Google has been blamed for its de facto monopolistic position on the search engine market, its exploitation of user data, its privacy violations, and, most recently, for possible collaborations with the US-American National Security Agency (NSA). However, blaming Google is not enough, as I suggest in this article. Rather than being ready-made, Google and its ‘algorithmic ideology’ are constantly negotiated in society. Drawing on my previous work I show how the ‘new spirit of capitalism’ gets inscribed in Google’s technical Gestalt by way of social practices. Furthermore, I look at alternative search engines through the lens of ideology. Focusing on search projects like DuckDuckGo, Ecosia, YaCy and Wolfram|Alpha I exemplify that there are multiple ideologies at work. There are search engines that carry democratic values, the green ideology, the belief in the commons, and those that subject themselves to the scientific paradigm. In daily practice, however, the capitalist ideology appears to be hegemonic since 1) most users employ Google rather than alternative search engines, 2) a number of small search projects enter strategic alliances with big, commercial players, and 3) choosing a true alternative would require not only awareness and a certain amount of technical know-how, but also effort and patience on the part of users, as I finally discuss.
- Torgersen, Helge; Bogner, Alexander; Kastenhofer, Karen (2013) The Power of Framing in Technology Governance: The Case of Biotechnologies. ITA-manu:script 13-01.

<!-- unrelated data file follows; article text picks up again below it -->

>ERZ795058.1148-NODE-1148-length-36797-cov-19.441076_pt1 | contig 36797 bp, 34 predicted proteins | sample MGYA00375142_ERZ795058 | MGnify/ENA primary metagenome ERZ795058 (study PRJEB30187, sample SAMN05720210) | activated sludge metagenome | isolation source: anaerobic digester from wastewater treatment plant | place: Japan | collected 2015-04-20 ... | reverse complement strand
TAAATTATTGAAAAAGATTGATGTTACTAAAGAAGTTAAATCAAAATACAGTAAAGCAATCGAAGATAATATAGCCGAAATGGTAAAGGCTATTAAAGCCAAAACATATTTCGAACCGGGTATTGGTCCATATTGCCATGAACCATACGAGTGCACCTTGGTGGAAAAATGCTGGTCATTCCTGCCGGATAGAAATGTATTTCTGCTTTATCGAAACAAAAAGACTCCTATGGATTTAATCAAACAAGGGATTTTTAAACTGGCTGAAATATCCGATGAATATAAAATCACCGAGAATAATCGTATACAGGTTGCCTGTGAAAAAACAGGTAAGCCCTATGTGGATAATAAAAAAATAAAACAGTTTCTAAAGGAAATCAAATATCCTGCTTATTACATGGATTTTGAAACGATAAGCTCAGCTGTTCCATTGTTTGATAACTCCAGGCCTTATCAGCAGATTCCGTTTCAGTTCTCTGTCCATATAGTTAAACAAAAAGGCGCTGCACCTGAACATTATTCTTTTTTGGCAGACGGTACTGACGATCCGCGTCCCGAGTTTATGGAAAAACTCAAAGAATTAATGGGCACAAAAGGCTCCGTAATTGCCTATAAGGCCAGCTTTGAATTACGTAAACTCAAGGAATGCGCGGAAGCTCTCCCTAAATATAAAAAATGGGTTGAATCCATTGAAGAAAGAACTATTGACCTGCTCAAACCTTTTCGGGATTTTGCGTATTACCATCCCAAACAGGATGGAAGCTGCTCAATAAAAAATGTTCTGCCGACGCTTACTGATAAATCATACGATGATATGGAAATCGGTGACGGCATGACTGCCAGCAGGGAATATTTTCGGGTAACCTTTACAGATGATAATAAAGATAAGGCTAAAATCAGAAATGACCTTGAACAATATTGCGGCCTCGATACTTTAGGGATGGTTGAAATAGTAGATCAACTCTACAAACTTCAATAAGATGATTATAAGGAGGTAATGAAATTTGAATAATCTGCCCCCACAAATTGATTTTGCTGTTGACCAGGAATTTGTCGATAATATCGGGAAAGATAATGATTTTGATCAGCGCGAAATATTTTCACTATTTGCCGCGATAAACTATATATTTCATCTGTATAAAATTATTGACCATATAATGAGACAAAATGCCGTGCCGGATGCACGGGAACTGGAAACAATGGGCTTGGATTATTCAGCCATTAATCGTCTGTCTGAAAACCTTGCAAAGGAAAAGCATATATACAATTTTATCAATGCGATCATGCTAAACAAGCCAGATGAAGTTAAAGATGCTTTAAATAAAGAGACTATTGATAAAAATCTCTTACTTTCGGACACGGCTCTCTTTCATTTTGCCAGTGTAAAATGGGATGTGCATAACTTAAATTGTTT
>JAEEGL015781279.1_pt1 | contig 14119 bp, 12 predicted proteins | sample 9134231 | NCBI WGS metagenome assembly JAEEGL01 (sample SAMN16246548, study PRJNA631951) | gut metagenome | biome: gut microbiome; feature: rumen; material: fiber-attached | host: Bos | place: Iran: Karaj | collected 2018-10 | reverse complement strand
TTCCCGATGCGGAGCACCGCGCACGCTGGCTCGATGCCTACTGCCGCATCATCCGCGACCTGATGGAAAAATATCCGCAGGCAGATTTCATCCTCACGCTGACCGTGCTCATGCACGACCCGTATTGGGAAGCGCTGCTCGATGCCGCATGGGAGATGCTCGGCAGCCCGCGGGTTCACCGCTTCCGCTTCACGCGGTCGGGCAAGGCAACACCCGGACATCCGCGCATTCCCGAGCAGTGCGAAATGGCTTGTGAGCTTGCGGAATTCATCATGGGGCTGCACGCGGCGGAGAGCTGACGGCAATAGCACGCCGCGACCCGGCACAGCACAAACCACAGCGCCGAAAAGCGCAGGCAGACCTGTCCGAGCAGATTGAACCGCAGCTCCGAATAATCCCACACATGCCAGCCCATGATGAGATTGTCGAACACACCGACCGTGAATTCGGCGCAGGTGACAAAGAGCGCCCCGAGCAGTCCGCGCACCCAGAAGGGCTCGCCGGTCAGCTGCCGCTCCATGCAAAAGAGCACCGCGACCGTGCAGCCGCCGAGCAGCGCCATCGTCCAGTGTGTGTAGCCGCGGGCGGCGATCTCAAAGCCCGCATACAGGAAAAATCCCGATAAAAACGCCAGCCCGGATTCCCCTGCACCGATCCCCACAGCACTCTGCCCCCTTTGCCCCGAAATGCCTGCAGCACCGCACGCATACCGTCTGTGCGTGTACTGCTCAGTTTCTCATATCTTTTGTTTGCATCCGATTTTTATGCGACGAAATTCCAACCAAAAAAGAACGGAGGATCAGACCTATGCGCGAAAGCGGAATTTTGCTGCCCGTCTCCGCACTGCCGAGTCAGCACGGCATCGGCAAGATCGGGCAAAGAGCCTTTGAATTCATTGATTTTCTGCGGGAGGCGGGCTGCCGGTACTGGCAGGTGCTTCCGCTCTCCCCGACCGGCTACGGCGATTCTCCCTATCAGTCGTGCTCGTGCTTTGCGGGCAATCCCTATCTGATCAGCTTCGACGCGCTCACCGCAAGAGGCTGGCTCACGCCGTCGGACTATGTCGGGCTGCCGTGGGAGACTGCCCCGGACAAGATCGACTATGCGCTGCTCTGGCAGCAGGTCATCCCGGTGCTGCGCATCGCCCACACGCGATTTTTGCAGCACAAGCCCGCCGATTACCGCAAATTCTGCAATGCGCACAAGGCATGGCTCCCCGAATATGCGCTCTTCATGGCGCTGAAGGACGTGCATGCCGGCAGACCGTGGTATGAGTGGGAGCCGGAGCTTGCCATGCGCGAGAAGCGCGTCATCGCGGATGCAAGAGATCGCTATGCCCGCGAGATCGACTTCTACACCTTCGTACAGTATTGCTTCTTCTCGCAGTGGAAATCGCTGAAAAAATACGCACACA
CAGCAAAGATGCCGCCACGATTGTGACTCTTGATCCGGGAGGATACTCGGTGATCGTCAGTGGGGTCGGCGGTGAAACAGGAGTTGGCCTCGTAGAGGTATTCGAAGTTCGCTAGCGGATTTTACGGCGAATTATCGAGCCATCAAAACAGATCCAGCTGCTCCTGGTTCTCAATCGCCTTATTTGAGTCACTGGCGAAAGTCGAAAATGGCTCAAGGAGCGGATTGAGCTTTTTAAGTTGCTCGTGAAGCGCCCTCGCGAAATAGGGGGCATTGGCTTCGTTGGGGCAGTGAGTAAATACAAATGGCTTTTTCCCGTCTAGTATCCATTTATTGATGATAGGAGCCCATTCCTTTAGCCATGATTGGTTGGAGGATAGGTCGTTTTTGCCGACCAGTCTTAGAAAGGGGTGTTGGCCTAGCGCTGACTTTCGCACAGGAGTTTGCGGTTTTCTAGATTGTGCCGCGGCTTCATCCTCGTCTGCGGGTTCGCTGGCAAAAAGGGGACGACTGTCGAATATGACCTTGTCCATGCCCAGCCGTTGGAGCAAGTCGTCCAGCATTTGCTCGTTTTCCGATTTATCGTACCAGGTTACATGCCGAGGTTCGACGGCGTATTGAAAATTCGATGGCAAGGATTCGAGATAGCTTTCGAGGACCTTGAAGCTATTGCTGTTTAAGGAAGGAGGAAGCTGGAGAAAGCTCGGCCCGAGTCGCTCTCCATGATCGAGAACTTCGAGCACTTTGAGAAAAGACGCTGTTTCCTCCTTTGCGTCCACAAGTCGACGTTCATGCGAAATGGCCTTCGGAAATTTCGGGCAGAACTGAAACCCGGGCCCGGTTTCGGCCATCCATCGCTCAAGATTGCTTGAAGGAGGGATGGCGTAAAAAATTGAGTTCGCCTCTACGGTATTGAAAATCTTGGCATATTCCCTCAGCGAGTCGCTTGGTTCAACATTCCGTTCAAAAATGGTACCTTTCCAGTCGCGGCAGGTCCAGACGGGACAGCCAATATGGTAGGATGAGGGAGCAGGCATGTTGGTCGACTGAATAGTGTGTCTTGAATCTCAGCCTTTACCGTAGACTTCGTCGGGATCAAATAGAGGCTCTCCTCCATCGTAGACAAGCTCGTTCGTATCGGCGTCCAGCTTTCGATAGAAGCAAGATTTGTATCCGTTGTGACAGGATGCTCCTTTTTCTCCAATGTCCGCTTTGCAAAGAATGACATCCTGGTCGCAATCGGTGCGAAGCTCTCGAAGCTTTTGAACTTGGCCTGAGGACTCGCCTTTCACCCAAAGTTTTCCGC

In past technology controversies, aspects such as risk or ethics have played a major role, apart from economic arguments. Public debates on agricultural biotechnology or biomedicine differed in the dominant aspect they addressed, respectively. This article specifies such aspects as discursive frames being tacit agreements over what is relevant and which arguments count. It investigates the role of frames in past debates and the relation between frames and issues relevant for technology governance such as policy advice, public participation and the political legitimation of decisions. For a newly emerging technology such as synthetic biology, the framing of a debate to come is often expected to follow patterns known from previous debates, and to influence governance in a foreseeable way. However, new frames might emerge that could change both the debate on and the governance of emerging technologies.
- Ming, Xiao (2012) e-Participation in Government Decision-Making in China. ITA-manu:script 12-01.